If you prefer your coffee with cream, the most luxurious thing to use is whole evaporated milk. A fat-free option is to stir powdered milk directly into the coffee.
Soda Pop and Colas: Avoid brand loyalty; national brands will always cost more money. At my stores, I'm able to find 2-liter bottles are available for between 60 and 75 cents. 2-liters and 3-liters are almost always better buys than 12 packs. Some people don't buy large bottles because it goes flat before they get a chance to drink it all. If this is one of your concerns, then try the following trick. Squeeze the air out of the bottle, until the level of the soda rises close to the top. Then screw the cap on tightly.
Children will mimic the behavior they see in their parents. If you show them that sodas are a luxury and not a right, they will treat them this way. If they see you buying soda pop, when you've already told them that you don't have any money left for luxuries, they will learn that soda is more important than milk, bread and vegetables, which is not in their or your best interest.
Water: Never underestimate the power of water to quench a hearty thirst. Nutritionists say we need eight cups or two quarts each day. I keep a pop bottle of water in the refrigerator at all times. When the kids come inside from playing all day, the first thing they always go for is the cold water in the fridge.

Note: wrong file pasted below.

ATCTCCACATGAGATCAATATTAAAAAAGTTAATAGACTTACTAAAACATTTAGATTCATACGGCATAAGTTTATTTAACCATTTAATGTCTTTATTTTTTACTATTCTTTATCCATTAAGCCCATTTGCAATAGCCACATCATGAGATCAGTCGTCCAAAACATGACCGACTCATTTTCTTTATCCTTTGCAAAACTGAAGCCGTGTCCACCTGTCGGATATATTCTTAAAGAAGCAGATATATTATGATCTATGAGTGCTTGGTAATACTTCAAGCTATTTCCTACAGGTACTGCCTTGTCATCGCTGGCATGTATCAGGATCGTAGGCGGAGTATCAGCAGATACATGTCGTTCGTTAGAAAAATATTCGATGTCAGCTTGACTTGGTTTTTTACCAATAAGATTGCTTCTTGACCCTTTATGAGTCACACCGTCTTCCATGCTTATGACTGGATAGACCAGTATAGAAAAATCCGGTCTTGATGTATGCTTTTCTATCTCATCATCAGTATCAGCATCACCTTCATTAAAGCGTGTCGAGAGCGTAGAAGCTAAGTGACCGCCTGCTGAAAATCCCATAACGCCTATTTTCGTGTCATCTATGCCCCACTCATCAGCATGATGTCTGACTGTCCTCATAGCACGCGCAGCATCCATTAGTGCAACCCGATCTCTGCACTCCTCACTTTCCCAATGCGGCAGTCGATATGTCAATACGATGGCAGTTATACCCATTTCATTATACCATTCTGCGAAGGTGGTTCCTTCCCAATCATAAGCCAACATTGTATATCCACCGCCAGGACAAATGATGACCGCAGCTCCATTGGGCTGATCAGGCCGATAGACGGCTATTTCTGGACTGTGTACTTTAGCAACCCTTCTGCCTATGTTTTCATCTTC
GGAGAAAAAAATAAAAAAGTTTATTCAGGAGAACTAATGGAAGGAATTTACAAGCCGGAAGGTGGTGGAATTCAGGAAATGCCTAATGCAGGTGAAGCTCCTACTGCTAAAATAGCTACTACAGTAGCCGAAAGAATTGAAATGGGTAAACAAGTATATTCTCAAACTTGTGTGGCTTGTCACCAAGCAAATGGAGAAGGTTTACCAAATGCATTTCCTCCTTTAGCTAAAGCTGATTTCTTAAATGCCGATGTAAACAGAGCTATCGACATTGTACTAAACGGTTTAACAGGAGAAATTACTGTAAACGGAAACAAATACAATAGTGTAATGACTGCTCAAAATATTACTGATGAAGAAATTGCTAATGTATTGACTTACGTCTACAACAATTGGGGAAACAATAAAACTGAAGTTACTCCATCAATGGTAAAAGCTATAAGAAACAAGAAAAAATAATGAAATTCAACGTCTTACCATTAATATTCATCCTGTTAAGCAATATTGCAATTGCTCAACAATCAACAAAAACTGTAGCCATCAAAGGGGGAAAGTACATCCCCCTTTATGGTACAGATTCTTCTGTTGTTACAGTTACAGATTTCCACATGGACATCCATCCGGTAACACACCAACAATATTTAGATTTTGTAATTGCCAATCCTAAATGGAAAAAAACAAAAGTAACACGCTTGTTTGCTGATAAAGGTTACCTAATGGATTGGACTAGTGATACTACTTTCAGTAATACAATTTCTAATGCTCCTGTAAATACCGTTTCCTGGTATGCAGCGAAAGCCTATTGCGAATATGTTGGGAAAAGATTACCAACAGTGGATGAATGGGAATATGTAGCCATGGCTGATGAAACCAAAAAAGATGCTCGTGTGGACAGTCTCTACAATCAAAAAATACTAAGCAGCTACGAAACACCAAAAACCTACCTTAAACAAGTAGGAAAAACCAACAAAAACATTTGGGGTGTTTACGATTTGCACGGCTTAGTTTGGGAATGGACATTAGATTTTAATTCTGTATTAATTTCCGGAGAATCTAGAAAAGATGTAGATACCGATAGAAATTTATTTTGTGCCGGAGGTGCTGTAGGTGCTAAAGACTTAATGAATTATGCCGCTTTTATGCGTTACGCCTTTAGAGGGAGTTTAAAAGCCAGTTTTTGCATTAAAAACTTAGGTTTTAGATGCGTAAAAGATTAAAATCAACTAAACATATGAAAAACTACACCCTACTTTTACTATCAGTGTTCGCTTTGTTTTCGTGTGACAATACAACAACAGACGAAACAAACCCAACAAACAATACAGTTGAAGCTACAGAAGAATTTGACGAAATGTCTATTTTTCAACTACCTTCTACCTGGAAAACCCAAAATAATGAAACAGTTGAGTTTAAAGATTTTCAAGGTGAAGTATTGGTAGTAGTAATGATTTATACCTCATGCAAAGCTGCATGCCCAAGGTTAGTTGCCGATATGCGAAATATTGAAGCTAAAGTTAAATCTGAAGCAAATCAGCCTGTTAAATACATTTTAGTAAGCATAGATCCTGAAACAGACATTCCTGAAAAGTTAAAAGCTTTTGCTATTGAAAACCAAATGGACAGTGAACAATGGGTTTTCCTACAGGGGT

Here's one last note. The biggest stumbling block I have experienced to mixing my own beverages is having a sink full of dirty dishes. I cannot fit the pitchers or jugs under the spigot when the sink is overflowing with clutter. One of the biggest boosts I gave myself was vowing to keep the dishes done. Not only are beverages easier to make, but also all of the cooking I need to do everyday is a hundred times easier. If you can only afford to give yourself one free gift this year, give yourself the gift of finally conquering the dishes. You will always be blessed by an empty sink.
Miss Maggie is an eccentric Appalachian homemaker who lives with her husband, children and pets in the mountains of Virginia. Visit her on the web at FrugalAbundance.com.
Take the Next Step:
- Decide which beverage you'll try to make and add the needed ingredients to your grocery list.
- Instead of buying soda, try making that too! You'll save money and reduce the amount of sugar in your soft drinks. Find the equipment you need at Soda-Club.
Discuss "Frugal Beverages" in The Dollar Stretcher Community
Share your thoughts about this article with the editor.
More Tips & Tools to Help You
Live Better...For Less
- 4 secrets to being a frugal foodie
- 7 restaurant tricks you shouldn't fall for
- What's on sale in November
- 9 secrets to making groceries last longer
- Holiday smoothie ideas
- Homemade beef marinades
- Ways to reduce the cost of lunches at work
- 5 sneaky ways grocery stores take your money
- When store brands will work just fine
- Frugal ways to use your freezer